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Walton, Bach and Brahms prepare the way for Haydn’s magnificent Nelson Mass in a brilliant recording by the Monteverdi Choir and English Baroque Soloists under Sir John Eliot Gardiner.
Tonight's Concert opens with the Spitfire Prelue and Fugue by William Walton. For Walton, movies were his bread and butter. He had been asked to write the music for The First of the Few, a wartime flag-waving, morale-boosting movie on the subject of the Supermarine Spitfire, directed by and starring Leslie Howard. The film came out in 1942, and the Spitfire Prelude and Fugue - which Walton drew from the score - was premiered by the Liverpool Philharmonic Orchestra, at Philharmonic Hall the following January.
In the spring of 1721, Bach was contemplating changing jobs and, after a chance meeting with the Margrave of Brandenburg, Bach sent him a set of six concertos that he had already written - possibly as a kind of audition. The Margrave appears to have completely ignored the gift and the set were discarded in his library until his death in 1734. They were found in the Brandenburg archives during the 19th century. Brandenburg Concerto No. 1, which we will hear tonight, is the only one with four movements, and prominently features the horns and oboes.
The Double Concerto in A minor by Johannes Brahms was the composer's final orchestral work, written for the cellist Robert Hausmann and Brahms' old but estranged friend, the violinist Joachim. The concerto was, in part, an attempt to make up with Joachim after Joachim's divorce, a dispute in which Brahms sided with Mrs. Joachim. Clara Schumann was not a fan of this concerto, considering it 'not brilliant for the instruments', but it has become more popular in recent times.
The "Mass for troubled times" or "Nelson Mass" is one of 14 masses written by Joseph Haydn and has been described as arguably his greatest single composition. In 1798, Haydn's world was in turmoil; Napoleon had won four major battles with Austria in less than a year. What Haydn did not know when he wrote it, but what he and his audience learned probably on the night of its première, was that Napoleon had been dealt a stunning defeat in the Battle of the Nile by British forces led by Admiral Nelson. Because of this coincidence, the Mass gradually acquired the nickname "Lord Nelson Mass". The title became indelible when in 1800, Lord Nelson himself visited the Palais Esterházy, accompanied by his British mistress, Lady Hamilton, and may have heard the Mass performed.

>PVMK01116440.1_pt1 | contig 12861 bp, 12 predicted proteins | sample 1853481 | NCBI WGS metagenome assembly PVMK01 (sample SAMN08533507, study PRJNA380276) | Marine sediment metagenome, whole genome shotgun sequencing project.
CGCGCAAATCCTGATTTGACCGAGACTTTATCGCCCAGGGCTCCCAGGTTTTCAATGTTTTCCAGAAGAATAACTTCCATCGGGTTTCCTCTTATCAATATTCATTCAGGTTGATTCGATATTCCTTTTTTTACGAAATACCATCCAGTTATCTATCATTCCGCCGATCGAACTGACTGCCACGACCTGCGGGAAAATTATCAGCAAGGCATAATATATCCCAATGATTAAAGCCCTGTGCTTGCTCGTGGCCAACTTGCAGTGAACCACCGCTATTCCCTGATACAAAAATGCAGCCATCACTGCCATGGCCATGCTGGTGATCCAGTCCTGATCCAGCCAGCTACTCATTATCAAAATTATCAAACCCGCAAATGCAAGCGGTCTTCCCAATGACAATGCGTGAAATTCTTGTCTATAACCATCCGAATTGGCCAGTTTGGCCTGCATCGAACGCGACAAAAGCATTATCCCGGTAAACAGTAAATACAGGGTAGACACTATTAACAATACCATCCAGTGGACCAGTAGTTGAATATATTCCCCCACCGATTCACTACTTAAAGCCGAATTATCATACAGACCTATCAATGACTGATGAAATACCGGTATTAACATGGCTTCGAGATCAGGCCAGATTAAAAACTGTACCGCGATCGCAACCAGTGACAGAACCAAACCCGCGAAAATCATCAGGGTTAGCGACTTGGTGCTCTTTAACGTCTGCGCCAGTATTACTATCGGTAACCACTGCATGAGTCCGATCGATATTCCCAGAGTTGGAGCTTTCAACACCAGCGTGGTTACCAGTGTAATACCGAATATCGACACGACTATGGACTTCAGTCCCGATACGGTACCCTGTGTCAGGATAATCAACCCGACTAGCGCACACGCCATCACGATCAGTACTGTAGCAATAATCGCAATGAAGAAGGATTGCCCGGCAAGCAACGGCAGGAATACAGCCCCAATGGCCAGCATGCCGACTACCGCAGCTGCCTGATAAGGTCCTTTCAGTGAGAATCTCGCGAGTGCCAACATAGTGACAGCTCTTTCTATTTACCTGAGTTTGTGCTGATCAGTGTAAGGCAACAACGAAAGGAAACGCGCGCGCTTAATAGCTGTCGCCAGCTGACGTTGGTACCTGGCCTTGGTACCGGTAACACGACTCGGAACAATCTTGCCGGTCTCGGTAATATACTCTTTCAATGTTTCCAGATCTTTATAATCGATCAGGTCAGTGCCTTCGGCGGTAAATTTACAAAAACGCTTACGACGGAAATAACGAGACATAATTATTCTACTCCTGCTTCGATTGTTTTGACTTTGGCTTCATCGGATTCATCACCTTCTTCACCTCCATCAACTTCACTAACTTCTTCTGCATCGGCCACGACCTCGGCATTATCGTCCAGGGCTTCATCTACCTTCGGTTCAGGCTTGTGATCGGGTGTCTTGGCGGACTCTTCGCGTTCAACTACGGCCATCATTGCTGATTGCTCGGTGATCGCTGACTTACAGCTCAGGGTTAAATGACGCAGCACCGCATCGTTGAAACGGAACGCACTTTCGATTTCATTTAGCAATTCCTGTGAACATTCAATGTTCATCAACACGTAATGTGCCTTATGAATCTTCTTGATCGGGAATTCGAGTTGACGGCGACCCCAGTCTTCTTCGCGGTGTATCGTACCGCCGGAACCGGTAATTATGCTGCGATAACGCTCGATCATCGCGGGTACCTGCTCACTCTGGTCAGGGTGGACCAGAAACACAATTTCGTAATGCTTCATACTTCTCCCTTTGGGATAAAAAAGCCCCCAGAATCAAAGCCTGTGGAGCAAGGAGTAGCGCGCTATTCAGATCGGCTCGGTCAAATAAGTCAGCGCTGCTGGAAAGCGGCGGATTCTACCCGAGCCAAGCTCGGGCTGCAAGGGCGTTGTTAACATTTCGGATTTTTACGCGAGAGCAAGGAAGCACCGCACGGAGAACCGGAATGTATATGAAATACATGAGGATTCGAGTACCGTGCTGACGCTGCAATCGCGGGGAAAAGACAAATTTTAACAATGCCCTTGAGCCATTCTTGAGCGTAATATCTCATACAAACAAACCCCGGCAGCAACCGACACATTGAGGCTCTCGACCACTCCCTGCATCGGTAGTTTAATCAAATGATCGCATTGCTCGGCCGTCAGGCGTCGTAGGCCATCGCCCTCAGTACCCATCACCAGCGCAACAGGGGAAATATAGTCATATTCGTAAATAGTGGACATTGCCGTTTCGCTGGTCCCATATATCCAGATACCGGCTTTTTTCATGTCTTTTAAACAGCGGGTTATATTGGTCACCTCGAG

William Walton: Spitfire Prelude and Fugue
Paul Daniel conducts the Orchestra of Opera North
Johann Sebastian Bach: Brandenburg Concerto No.1 in F major BWV.1046
Rinaldo Alessandrini conducts Concerto Italiano
Johannes Brahms: Double Concerto in A minor Opus 102
Violin: Vadim Repin
Cello: Truls Mork
Riccardo Chailly conducts the Leipzig Gewandhaus Orchestra
Joseph Haydn: Mass No.11 in D minor Hob.XXII:11 ‘Nelson’
Soloists: Donna Brown, Sally Bruce-Payne, Peter Butterfield, Gerald Finley
John Eliot Gardiner conducts the English Baroque Soloists and Monteverdi Choir